Thousands of Hong Kong protesters yesterday lit candles and chanted democracy slogans as they defied a ban against gathering to commemorate the 31st anniversary of China’s Tiananmen Square Massacre, with tensions seething in the territory over new security legislation.
Crowds streamed into one of the territory’s main parks, which has hosted huge Tiananmen anniversary vigils over the past three decades, with smaller rallies erupting across the territory.
Police arrested some demonstrators in a shopping district, although they allowed the main rally at Victoria Park to proceed.
The displays of resistance came hours after the Hong Kong Legislative Council passed a bill criminalizing insults to China’s national anthem, which the pro-democracy movement sees as yet another example of eroding freedoms.
Beijing’s plans to impose security legislation on Hong Kong criminalizing treason and subversion have cemented fears that the semi-autonomous territory is losing its treasured liberties.
“I’ve come here for the vigil for 30 years in memory of the victims of the June 4 crackdown, but this year it is more significant to me,” a 74-year-old man surnamed Yip (葉) told reporters as he joined the crowds inside Victoria Park. “Because Hong Kong is experiencing the same kind of repression from the same regime, just like what happened in Beijing.”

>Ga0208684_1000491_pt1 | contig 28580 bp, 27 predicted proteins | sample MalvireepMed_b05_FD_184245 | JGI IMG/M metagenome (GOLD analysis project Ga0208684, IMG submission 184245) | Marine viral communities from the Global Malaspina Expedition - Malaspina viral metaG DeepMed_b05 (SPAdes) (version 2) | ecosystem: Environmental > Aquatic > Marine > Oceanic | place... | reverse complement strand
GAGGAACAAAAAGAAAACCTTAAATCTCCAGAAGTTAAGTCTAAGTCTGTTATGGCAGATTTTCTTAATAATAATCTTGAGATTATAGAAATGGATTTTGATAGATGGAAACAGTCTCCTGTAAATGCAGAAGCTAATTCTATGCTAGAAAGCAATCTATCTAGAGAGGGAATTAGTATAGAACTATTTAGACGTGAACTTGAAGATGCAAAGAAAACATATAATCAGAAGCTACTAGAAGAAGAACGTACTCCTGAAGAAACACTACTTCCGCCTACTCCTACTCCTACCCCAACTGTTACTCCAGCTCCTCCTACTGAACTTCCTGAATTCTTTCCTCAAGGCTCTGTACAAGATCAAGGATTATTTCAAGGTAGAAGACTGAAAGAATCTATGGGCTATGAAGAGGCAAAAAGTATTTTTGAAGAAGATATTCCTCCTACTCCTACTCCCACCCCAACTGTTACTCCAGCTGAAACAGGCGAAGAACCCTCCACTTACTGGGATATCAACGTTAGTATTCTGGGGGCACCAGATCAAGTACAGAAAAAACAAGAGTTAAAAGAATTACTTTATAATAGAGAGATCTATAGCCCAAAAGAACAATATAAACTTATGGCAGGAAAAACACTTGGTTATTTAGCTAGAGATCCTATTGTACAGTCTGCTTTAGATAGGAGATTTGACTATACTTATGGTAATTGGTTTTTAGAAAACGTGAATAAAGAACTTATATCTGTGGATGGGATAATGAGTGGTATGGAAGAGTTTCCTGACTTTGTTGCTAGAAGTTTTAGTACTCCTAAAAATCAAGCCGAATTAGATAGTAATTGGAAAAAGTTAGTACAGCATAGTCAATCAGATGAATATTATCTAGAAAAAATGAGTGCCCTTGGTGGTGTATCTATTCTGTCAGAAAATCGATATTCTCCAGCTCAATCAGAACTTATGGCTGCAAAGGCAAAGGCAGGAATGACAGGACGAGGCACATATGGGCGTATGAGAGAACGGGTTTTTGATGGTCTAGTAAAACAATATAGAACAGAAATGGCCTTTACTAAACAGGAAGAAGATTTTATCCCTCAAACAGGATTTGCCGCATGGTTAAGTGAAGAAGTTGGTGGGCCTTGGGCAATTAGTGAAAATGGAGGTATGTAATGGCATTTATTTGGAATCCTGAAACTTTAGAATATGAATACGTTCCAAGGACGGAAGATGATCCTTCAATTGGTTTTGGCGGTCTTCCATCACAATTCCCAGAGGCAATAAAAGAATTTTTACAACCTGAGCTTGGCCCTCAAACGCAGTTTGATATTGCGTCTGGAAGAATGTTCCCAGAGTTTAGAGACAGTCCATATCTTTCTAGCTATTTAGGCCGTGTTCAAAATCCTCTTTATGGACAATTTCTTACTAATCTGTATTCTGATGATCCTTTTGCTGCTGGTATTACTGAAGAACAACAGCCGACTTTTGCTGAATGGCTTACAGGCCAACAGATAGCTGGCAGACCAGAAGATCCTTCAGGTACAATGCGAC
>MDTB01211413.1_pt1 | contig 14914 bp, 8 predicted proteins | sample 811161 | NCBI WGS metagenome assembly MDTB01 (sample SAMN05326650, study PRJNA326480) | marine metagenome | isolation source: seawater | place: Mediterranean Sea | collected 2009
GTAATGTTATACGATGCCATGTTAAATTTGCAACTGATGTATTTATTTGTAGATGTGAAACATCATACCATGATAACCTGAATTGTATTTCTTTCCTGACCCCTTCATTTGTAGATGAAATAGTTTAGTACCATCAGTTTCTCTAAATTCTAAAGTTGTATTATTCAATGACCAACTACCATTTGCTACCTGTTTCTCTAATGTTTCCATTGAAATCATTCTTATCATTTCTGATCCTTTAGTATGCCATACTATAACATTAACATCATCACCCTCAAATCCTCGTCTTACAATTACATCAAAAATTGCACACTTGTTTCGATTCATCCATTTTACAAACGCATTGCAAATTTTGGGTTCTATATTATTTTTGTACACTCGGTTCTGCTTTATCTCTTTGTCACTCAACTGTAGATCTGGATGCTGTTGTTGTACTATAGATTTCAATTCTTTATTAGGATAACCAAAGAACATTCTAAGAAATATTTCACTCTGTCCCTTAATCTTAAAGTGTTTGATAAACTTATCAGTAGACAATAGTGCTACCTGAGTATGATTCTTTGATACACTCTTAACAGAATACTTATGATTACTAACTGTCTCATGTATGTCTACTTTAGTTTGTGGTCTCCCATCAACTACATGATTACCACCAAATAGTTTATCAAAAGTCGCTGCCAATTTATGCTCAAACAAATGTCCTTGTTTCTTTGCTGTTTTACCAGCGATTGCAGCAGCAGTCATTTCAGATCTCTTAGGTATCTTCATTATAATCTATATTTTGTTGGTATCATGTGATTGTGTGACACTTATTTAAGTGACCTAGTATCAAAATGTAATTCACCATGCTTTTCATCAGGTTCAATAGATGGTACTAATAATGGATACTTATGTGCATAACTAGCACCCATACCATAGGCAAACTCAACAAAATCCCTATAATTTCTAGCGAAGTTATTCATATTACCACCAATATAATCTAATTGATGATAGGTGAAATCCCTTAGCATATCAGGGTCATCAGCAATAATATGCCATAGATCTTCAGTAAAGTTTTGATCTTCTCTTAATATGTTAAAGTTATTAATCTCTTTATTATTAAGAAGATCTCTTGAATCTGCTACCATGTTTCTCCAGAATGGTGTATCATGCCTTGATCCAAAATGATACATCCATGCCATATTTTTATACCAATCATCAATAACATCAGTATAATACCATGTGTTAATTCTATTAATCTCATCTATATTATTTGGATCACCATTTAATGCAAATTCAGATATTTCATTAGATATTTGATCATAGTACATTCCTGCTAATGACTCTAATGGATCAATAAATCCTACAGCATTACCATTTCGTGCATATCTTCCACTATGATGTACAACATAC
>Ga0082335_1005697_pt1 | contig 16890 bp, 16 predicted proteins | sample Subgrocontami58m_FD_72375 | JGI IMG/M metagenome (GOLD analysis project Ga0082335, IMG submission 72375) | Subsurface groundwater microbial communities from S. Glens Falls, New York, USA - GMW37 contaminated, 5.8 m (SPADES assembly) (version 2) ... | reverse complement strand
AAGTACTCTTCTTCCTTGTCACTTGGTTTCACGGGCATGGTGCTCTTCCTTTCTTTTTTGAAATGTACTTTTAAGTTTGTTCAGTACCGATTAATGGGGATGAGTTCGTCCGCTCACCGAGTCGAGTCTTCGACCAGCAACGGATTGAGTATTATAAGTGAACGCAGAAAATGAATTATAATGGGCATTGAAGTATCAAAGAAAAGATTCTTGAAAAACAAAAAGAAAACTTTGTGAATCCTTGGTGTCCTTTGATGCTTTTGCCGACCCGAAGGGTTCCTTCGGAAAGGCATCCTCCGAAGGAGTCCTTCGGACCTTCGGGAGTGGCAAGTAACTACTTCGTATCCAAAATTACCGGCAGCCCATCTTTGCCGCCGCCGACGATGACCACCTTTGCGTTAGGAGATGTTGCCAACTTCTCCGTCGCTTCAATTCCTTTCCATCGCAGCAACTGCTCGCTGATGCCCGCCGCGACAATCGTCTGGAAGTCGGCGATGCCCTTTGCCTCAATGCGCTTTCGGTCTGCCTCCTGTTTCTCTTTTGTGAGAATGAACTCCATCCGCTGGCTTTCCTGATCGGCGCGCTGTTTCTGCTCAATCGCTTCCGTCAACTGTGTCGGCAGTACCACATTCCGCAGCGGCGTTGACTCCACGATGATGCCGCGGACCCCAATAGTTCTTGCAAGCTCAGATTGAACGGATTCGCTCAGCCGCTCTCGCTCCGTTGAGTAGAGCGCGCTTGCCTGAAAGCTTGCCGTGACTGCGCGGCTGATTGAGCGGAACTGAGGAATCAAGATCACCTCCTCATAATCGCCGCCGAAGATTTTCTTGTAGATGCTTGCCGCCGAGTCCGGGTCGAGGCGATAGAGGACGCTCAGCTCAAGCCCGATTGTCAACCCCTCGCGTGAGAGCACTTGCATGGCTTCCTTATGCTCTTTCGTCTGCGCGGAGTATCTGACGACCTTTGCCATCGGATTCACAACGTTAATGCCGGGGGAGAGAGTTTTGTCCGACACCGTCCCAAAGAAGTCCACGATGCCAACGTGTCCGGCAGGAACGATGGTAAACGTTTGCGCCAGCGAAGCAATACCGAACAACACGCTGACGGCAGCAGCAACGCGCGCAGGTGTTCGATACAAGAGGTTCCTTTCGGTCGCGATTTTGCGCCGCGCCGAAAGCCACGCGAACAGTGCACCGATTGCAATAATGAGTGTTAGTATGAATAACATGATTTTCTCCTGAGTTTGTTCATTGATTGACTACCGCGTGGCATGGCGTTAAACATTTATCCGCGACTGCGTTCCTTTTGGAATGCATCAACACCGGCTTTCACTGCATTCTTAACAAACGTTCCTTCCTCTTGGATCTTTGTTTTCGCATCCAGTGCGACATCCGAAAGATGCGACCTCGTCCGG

Hundreds of people — by some estimates more than 1,000 — were killed in 1989, when the Chinese Communist Party deployed the military into Beijing’s Tiananmen Square to crush a student-led movement for democratic reforms.
Commemorations of the event are forbidden in China, but have been allowed in semi-autonomous Hong Kong, which has been granted liberties under the terms of its 1997 handover from the British.
This year’s vigil was banned, with authorities citing coronavirus restrictions on group gatherings.
However, thousands of people, including prominent democracy activists, poured into the park and lit candles as an act of remembrance and resistance.
Some wore black T-shirts with the word “Truth” emblazoned in white. Others were in office attire.
Many shouted pro-democracy slogans including: “Stand with Hong Kong” and “End one-party rule.”
Other candlelight vigils were held in local neighborhoods, shopping districts and churches across Hong Kong.
Crowds have swelled at Hong Kong’s Tiananmen vigils whenever fears have spiked that Beijing is prematurely stamping out the territory’s cherished freedoms, an issue that has dominated Hong Kong over the past 12 months.
The territory was engulfed by seven straight months of huge and often-violent pro-democracy protests last year — rallies that began five days after the last annual vigil.
In response to those demonstrations, Beijing last month announced plans to impose the security legislation, which would bypass Hong Kong’s legislature, saying that it is needed to tackle “terrorism” and “separatism” in a restless territory it now regards as a direct national security threat.
Critics, including many Western nations, fear that it will bring mainland-style political oppression to the territory.
In China, authorities do not allow any open discussion about the massacre and censors scrub any mention of it off the Internet. The candle emoji has been unavailable in the past few days on China’s microblogging platforms.
The Chinese Ministry of Foreign Affairs described international calls for Beijing to apologize for the crackdown as “complete nonsense.”
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